Sociologist and healthcare policy expert Paul Starr, author of Remedy and Reaction: The Peculiar American Struggle over Health Care Reform, opened his talk on America’s seemingly endless healthcare war on a somber note. “The United States stands out in healthcare in several unhappy ways,” he began, pointing out high costs and a growing number of people without health insurance. “We’ve also been fighting over this issue for nearly a century. In no other western country are there such persistent, basic, bitter divisions over the question of whether there should be public responsibility for the cost of illness. Only in the United States do conservative parties equate public financing of healthcare with loss of freedom.”
For Starr, the only way to make sense of America’s peculiar relationship to healthcare is to explore its history: this was not a foregone conclusion. Although Americans like to use “American self-reliance” to explain their resistance to public healthcare, Americans are also egalitarian. “How is it that we never hear the phrase ‘socialized education?’” he asked, drawing laughs from a full house at the Skirball Center, at an event sponsored by the California HealthCare Foundation.
The healthcare industry has gotten rich off privatized care, and those Americans who are protected by current policies (what Starr called “the best-organized groups in society”) feel that they deserve their healthcare for moral reasons. They don’t want to be taxed for other groups who haven’t “earned” their healthcare. This attitude is “partly responsible for the bitter, vituperative aspect” of our healthcare politics, said Starr.
To illustrate the history of America’s healthcare wars, Starr likened the conflict to a play in three acts, which continues today.
Act One begins in the post-World War I era, when the first proposals for a government healthcare program in the U.S.–to be instituted at the state level–were modeled on well-established European systems, and Germany’s in particular. Opponents called this “a plot by the Kaiser” and succeeded in defeating it across the country, including in New York, where Franklin Roosevelt was governor. He’d put healthcare reform on the back burner as a result. And once the Cold War began, government-run healthcare was equated with Soviet socialist policy thanks to a script that the American Medical Association and other groups had developed over time.
In Act Two, Lyndon B. Johnson passed the 1965 Social Security Act to establish Medicare in the hope that it would be the first step to a universal health insurance system. But the high cost of both programs (thanks to steep concessions) made them an obstacle rather than a boost. And though Richard Nixon and John F. Kennedy both had healthcare plans–Nixon’s in 1974 was in fact to the left of both Bill Clinton and Barack Obama’s plans–Watergate (and a scandal involving a stripper and Congressman Wilbur Mills, one of the architects of Johnson’s plan) ultimately meant failure.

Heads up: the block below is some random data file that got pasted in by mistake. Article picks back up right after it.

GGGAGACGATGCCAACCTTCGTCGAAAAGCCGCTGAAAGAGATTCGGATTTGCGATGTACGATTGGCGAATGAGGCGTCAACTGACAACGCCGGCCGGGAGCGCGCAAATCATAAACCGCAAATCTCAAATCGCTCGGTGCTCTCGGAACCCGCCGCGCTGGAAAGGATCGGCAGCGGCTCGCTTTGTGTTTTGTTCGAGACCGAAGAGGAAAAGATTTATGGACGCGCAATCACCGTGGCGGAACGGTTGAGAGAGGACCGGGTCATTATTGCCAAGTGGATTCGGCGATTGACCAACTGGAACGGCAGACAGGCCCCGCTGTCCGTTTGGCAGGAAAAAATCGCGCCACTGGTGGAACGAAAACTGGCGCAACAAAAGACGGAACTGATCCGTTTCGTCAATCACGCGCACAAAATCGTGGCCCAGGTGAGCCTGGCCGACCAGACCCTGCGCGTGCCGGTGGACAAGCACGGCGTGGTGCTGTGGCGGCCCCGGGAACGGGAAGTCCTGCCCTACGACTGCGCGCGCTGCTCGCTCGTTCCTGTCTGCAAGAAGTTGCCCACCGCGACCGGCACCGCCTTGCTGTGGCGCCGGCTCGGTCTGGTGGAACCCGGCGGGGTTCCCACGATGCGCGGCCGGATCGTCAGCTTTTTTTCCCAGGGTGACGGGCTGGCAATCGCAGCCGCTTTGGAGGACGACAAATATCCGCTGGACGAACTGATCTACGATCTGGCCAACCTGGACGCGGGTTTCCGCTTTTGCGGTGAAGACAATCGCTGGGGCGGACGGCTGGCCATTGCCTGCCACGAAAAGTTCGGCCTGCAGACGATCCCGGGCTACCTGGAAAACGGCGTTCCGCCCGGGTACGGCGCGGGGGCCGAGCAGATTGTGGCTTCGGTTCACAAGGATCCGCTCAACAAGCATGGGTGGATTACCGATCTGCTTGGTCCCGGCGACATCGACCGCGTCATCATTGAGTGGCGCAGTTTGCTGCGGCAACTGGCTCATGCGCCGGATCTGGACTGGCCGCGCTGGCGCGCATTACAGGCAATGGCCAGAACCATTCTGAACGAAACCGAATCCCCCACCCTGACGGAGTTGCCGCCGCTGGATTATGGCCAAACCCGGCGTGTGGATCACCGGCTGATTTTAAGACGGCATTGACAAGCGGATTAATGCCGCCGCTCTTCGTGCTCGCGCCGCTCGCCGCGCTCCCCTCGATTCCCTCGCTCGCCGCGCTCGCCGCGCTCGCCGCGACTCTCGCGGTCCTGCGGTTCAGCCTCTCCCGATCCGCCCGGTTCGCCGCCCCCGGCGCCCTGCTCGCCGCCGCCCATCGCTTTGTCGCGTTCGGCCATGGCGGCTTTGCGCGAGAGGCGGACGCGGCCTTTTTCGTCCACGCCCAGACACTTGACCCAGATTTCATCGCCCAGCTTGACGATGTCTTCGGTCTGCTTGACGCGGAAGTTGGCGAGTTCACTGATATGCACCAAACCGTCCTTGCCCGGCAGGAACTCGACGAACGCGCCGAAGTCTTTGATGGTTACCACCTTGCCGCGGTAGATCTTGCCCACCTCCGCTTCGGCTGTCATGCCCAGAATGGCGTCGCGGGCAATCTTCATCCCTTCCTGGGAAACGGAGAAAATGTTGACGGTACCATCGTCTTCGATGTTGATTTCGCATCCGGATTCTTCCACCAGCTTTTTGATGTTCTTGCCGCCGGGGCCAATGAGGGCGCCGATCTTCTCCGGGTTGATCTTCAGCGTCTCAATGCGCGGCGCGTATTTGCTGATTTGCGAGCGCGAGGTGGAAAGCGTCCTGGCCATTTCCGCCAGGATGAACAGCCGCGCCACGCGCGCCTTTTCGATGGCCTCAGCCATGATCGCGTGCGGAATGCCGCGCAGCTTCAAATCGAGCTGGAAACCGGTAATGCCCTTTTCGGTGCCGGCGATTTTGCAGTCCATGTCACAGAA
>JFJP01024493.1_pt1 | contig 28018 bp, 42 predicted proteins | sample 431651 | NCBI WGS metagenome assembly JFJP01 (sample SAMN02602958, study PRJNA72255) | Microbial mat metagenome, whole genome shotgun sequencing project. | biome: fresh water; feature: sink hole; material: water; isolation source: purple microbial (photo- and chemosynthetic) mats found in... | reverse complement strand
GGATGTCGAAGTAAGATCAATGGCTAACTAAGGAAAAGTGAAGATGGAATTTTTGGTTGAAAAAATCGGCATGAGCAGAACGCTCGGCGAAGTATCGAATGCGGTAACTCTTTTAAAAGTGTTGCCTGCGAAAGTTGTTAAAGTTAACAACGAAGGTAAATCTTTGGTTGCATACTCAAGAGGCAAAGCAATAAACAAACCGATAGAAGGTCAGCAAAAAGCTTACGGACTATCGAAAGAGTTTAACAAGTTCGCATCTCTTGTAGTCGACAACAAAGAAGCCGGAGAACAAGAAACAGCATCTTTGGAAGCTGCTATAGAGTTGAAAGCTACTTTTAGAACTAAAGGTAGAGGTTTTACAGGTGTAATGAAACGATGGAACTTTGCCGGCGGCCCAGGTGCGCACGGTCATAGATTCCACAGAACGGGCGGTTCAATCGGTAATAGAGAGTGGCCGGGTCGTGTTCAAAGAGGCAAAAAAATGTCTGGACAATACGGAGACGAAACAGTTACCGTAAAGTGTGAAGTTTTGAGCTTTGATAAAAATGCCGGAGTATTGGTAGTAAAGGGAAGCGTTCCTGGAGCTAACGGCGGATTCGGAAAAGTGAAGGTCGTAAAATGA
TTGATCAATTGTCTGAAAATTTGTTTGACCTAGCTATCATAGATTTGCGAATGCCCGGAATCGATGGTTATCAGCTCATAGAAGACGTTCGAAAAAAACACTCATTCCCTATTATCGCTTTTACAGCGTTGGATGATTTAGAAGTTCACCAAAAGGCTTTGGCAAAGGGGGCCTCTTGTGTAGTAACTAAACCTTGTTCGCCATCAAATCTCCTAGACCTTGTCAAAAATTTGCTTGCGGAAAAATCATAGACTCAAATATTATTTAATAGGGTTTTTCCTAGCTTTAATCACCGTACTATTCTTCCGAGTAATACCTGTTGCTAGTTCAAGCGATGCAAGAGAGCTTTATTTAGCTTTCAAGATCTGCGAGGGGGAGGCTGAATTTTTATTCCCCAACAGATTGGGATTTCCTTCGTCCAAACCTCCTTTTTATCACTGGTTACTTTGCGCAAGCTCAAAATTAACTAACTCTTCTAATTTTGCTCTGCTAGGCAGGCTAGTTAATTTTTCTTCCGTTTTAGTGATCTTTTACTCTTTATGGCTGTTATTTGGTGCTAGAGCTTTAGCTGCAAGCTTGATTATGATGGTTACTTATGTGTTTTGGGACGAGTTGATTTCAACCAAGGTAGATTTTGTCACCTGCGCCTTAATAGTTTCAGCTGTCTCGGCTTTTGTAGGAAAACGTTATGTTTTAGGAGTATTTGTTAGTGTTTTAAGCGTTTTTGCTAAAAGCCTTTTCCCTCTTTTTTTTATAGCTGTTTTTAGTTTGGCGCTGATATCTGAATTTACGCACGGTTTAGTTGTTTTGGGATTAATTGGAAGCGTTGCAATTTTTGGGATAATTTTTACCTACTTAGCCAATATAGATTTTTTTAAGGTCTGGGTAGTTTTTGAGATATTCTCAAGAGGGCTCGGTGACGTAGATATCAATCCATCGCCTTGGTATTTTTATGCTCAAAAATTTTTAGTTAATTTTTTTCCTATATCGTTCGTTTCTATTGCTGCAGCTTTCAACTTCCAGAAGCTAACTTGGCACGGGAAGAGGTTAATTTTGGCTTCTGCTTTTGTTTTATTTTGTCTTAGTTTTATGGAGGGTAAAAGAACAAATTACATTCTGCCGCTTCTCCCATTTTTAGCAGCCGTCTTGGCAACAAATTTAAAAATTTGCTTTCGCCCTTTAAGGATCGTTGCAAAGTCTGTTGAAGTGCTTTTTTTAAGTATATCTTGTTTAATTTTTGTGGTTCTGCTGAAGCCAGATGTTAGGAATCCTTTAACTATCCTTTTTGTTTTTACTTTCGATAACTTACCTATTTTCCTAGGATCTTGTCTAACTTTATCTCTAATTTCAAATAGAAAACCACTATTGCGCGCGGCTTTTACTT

Act Three, said Starr, is “the escape from the health policy trap”–perhaps. In the 1980s and early 1990s, healthcare costs were increasing more quickly than earnings. Americans could agree that the current healthcare system wasn’t working, but there was no consensus about a solution. Bill Clinton’s plan (on which Starr advised) “began with a lot of optimism, energy, and belief that something was going to happen” before devolving into divisions between Democrats and Republicans and within the Democratic party itself. When the Republicans who had offered cooperation withdrew their support to unite against Clinton, the plan was dead–and then 1994 saw Newt Gingrich take power in Congress. (“When I wrote the book, I thought was writing about a historical figure,” Starr quipped.)
Why did Obama succeed where Clinton failed? The answer lies in what Starr called “minimally invasive reform.” Healthcare reformists concluded that any legislation that could possibly pass would need to solve the most urgent problems of the uninsured and eventually control costs–but it couldn’t disturb people who were employed and had good insurance or conflict with the major interest groups.
Ironically, it was the right who led the way. In Massachusetts, Mitt Romney passed a plan (designed by the Heritage Foundation) that relied on a health insurance exchange with subsidies for private insurance and an individual mandate. In the Democratic primaries in 2007 and 2008, Hilary Clinton, John Edwards, and Barack Obama all put forth proposals following Romney’s framework.
By 2009 and 2010, the people leading the effort to get Obama’s legislation passed had the battles of 1993 and 1994 under their belts. “They had become both more cautious and more determined,” said Starr–as well as willing to make many more concessions. And the top leadership in Congress was determined, too, to pass the bill.
“It’s a miracle that they were able to get all 60 [Democrats] when they had 60, in order to pass it in December of 2009,” said Starr. Although he has criticisms of the bill, he was clear that its passage was above all “an achievement … given the long history that preceded it and all of the obstacles that stood in its way.” This is the most important legislation in decades for improving the lives of low-wage Americans, he said.
Starr didn’t hesitate to point out the bill’s problems: the four-year lag between passage and implementation in 2014; the individual mandate, which is the focus of legal challenges and political opposition; and the fact that “the bill is unloved by Democrats because it doesn’t live up to their expectations, and hated by Republicans.” If the bill fails, said Starr, our healthcare war will continue–and the search for remedy will resume under a cloud of uncertainty.
*Photos by Aaron Salcido.